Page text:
The fear of the chaos and inner turmoil in Libya, where in the last week fighting between various Islamist and tribal militias and some of them in combat with the coup General Khalifa Hifter have caused 59 dead and 180 wounded, has put its neighbors on high alert. Tunisia and Algeria contagion fear and fight their own demons. Egypt has proven this same weekend which means the absolute porosity of their common border, where arms smugglers cross at will. Foreign ministers of all those neighboring nations met in Tunis last week to move before it’s too late. The interim government, in this situation, tried on Monday to offer the results of the parliamentary elections held on June 25 and at least coordinated to open Parliament.
Tunisia served to corroborate the great concern of the countries of the Maghreb before the chaos and suffering that exists in Libya for months and in general after the fall of dictator Muammar Gaddafi in autumn 2011. United Nations has retired all staff in the country. A measure that other countries have publicly announced and are running most discreetly. Algeria and Tunisia have reinforced their borders militarily. The 13,000 citizens of the Philippines have already been evacuated, and the U.S. is all set to act from its Sicilian base.
In the Tunisian meeting concluded the need to form two committees to promote dialogue between the various parties to the conflict in Libya. One mission will have specific content security and terrorism and coordinate Algeria. Another will have more political background and Egypt will command. Libyan Foreign Minister was unable to meet because the militias retook that day, more than a week ago, fighting in their own tracks from Tripoli airport and airspace closed. This follows since in the capital but now studies enable a lower track in the city of Zuwana to output some planes but not to those of most Western countries, who refuse to land at an airfield with just 1,800 meters long compared to 3,600 available in theory Tripoli.
Tripoli airport carries the scene of battle between Islamist militiamen from Misrata, settled 200 kilometers east of the capital, and Zintan, 170 kilometers west from almost three years ago. But this last week has been very frightening. Health Minister on Sunday offered the balance of open war with these data to Saturday: 47 dead and 120 wounded. The fighting escalated on Sunday with five more deaths and wounded 20 more. 21 aircraft were destroyed and damage was caused millionaires.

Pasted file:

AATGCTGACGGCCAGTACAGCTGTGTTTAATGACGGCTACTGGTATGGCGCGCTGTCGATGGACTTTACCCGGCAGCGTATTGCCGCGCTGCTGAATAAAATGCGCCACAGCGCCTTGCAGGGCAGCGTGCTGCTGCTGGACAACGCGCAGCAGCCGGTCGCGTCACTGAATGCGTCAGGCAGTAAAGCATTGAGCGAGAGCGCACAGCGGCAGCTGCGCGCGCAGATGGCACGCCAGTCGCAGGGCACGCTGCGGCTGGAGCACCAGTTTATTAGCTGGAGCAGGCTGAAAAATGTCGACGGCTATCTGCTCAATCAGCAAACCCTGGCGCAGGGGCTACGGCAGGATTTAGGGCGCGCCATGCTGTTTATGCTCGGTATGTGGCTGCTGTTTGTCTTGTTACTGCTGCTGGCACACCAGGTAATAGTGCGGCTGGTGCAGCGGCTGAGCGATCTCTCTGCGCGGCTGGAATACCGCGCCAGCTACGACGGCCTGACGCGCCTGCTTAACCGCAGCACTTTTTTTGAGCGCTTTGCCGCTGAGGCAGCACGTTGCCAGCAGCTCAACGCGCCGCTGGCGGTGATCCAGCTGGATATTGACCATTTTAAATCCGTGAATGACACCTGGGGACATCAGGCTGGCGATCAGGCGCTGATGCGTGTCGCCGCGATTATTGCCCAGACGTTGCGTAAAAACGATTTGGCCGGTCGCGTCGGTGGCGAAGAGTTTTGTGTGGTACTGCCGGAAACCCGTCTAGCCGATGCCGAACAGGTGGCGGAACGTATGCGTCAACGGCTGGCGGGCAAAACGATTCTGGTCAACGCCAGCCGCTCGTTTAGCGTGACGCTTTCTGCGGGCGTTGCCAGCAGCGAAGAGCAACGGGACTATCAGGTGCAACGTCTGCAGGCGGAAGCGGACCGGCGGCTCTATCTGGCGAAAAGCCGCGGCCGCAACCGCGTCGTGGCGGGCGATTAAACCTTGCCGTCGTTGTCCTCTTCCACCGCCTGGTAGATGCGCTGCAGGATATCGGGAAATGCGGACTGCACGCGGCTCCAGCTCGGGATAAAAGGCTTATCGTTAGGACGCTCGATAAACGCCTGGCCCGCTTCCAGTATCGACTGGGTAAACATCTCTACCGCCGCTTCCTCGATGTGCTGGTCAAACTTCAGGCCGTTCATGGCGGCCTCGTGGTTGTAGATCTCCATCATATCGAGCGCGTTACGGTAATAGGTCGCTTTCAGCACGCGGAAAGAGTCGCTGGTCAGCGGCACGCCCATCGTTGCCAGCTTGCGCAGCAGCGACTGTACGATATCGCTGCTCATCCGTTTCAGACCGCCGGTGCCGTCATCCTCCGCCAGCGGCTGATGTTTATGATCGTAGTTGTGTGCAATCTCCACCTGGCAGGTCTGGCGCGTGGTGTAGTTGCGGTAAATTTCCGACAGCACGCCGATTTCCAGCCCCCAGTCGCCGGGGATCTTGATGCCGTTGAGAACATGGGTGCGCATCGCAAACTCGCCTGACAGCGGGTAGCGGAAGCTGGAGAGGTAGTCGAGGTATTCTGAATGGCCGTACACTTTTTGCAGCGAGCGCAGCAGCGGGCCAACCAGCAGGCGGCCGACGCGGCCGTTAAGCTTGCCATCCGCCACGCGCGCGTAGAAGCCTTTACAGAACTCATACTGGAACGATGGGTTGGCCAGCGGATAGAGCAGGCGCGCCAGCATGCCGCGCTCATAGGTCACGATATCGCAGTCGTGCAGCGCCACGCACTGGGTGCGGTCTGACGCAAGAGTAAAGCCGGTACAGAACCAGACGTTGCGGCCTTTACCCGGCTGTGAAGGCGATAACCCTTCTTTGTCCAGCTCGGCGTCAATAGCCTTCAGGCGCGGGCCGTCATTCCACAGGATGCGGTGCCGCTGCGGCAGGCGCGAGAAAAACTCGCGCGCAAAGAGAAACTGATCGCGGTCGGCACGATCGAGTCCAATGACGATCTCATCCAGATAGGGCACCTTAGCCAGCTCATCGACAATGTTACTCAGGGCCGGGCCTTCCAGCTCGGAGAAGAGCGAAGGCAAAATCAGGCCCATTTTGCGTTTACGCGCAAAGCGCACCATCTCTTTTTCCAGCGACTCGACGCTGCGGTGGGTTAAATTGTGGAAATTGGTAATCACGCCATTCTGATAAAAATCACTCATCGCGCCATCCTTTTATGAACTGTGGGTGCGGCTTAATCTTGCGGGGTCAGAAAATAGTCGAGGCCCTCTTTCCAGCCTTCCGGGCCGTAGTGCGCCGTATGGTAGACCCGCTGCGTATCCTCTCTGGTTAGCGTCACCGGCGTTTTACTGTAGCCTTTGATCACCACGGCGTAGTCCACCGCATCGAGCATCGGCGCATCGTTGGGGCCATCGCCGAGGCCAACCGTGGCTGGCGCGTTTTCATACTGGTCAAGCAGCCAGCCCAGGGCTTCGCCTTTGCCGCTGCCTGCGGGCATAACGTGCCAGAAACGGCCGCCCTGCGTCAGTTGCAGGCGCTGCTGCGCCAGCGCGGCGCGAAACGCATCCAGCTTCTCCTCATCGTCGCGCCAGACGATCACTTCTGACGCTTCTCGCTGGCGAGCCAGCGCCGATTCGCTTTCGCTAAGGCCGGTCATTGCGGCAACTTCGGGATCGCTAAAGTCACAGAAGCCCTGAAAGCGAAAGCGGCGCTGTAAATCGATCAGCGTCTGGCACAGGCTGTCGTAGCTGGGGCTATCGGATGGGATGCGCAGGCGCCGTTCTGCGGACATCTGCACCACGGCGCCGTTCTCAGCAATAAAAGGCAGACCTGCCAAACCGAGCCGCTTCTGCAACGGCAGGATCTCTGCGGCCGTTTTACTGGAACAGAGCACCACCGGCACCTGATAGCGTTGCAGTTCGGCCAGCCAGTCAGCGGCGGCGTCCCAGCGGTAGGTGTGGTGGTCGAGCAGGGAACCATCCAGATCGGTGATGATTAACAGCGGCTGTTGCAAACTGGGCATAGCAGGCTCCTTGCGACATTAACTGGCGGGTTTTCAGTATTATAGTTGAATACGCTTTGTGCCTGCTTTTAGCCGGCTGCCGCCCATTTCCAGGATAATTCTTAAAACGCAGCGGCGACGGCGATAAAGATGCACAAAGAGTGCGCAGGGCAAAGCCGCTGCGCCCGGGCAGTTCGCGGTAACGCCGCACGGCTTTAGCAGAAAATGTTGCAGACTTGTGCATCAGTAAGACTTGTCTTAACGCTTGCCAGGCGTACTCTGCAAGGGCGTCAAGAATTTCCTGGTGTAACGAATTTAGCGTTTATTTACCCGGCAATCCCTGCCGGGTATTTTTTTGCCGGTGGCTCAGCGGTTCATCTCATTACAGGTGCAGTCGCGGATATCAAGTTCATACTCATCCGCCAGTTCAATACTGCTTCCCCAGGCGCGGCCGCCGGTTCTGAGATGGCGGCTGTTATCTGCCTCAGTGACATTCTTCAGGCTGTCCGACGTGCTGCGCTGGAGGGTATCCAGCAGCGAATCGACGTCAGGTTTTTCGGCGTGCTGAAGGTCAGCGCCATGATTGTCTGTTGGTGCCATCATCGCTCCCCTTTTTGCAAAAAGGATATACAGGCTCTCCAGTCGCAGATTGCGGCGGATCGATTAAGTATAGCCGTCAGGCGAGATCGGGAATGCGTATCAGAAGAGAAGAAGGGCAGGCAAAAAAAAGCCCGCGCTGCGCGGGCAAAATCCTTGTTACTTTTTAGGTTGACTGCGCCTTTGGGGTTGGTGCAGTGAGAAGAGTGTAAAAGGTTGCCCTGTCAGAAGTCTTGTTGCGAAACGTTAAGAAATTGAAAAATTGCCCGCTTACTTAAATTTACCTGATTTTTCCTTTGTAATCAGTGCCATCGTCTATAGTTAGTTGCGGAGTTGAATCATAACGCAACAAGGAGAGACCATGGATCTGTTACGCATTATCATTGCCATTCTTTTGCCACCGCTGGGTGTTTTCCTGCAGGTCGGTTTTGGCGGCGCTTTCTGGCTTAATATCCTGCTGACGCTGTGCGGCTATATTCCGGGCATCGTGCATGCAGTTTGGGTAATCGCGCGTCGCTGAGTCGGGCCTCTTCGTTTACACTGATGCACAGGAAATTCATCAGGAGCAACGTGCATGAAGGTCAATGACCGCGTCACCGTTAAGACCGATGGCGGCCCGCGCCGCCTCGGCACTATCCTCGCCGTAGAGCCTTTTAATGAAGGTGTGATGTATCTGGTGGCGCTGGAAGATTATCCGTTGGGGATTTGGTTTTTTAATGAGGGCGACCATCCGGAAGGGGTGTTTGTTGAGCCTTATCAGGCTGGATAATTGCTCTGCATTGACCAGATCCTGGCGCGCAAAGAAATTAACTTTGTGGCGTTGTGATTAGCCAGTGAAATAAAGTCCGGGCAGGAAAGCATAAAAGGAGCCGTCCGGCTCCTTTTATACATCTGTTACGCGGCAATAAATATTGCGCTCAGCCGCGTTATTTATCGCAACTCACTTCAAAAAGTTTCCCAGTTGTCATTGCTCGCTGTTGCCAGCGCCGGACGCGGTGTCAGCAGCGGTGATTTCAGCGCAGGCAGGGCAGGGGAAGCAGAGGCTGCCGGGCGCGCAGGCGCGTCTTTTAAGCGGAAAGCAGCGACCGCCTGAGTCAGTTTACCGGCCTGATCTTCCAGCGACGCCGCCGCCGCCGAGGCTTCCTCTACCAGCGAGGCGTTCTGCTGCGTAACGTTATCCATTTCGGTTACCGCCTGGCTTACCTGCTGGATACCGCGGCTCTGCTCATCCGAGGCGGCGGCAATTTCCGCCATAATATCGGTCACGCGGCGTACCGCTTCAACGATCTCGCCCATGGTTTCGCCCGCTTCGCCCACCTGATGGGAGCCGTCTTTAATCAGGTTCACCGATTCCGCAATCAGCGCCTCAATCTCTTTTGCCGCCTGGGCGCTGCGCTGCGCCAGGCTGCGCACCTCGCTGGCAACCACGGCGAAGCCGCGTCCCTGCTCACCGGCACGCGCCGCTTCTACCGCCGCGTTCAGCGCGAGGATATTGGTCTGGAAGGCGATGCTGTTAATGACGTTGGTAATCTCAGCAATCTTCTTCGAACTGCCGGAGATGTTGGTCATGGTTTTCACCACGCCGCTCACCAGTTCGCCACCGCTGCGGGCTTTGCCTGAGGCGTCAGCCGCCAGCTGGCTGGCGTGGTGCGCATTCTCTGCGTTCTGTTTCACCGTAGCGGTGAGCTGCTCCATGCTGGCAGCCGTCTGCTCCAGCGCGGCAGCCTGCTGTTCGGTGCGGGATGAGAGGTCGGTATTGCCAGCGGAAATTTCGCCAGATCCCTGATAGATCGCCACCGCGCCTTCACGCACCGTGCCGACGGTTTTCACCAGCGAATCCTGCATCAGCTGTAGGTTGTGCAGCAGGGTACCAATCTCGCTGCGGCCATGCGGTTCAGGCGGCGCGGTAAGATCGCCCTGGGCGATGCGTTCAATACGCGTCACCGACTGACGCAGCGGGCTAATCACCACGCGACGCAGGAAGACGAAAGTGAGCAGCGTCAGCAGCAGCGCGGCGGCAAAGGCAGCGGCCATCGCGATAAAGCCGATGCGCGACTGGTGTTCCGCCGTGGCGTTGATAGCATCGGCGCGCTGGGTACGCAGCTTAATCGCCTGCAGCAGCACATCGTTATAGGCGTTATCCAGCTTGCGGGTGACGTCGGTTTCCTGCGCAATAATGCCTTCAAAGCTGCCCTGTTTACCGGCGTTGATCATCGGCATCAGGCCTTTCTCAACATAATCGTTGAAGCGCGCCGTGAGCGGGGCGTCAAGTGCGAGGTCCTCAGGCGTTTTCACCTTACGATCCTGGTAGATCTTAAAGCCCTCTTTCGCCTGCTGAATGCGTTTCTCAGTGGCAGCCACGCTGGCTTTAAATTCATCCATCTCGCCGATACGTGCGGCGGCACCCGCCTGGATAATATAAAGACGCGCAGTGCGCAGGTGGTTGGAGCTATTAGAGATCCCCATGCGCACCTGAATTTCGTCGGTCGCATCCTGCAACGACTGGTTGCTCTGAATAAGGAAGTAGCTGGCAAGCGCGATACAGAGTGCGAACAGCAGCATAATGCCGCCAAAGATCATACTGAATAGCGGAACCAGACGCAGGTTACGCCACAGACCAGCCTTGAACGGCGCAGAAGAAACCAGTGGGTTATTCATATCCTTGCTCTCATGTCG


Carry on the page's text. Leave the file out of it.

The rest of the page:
On Monday the dispute moved to the second city, Benghazi, where the General Khalifa Hifter coup, returned to the charge against an airbase of the Islamist militia Ansar Al- Sharia and seven deaths and 40 injuries were caused. The general has warned in a televised these next few days can be even tougher message.
Libya’s interim government is unable to provide detailed what has been going on in the country these months of absolute chaos data, but no other official pages have balance. So far in 2014 there would have been 495 deaths and some 190 guerrillas in July so far. Emigration is another bleeding. Just this past weekend the Italian authorities have rescued 1,800 people from sea boats from the Libyan coast and the merchant who picked one of these boats with 61 people recorded five deaths and 15 missing in the seabed.
Alleged Libyan authorities can barely meet its own timetable. After operating the National Transitional Council several months with its extended mandate, three prime ministers dispute the political and judicial office in just three months, the June 25 legislative elections were held. They went to vote 600,000 Libyans, only 41 % of the allowed census, and 1,714 candidates ran. The chairman of the electoral commission on Monday tried to scrutinize the results and wanted to call this Thursday at the representative parties to see if they could open the operation of the new camera, ie the elected parliament for the first week of August. Many observers now admit that this goal is another chimera.
The current government, with its total lack of authority, has asked for help from the neighbors and the Security Council of United Nations. Especially since under these conditions can not ensure its oil production, a key aspect of this crisis. Libya feels unable to re- produce and export the million and a half barrels which generated before the fall of Gaddafi. This past year, with major ports blocked by the militias, barely able to sell 300,000 barrels, with what that meant for their economy. A couple of weeks struck a deal to open all ports and export more. This Monday was scheduled the first major sale in the market as strategic as Total, Repsol and Eni companies. Foreign Minister estimated losses at more than 30,000 million.
It was the same minister, Mohamed Abdelaziz, who had the idea in April posit that the best way to stabilize the country was something that Senussi monarchy is reinstated, in allusion to the family heir of the former king Idris al-Senussi, who took command of Libya when it became independent in 1951 and led to huge controversy and poverty to the coup Gaddafi in 1969. Surprisingly, this idea has taken flight and now advocated by some intellectuals and leaders of weight. Others dismiss it entirely. Idriss al-Senussi died in exile in Cairo aged 94 in 1983 but their descendants still live in Britain.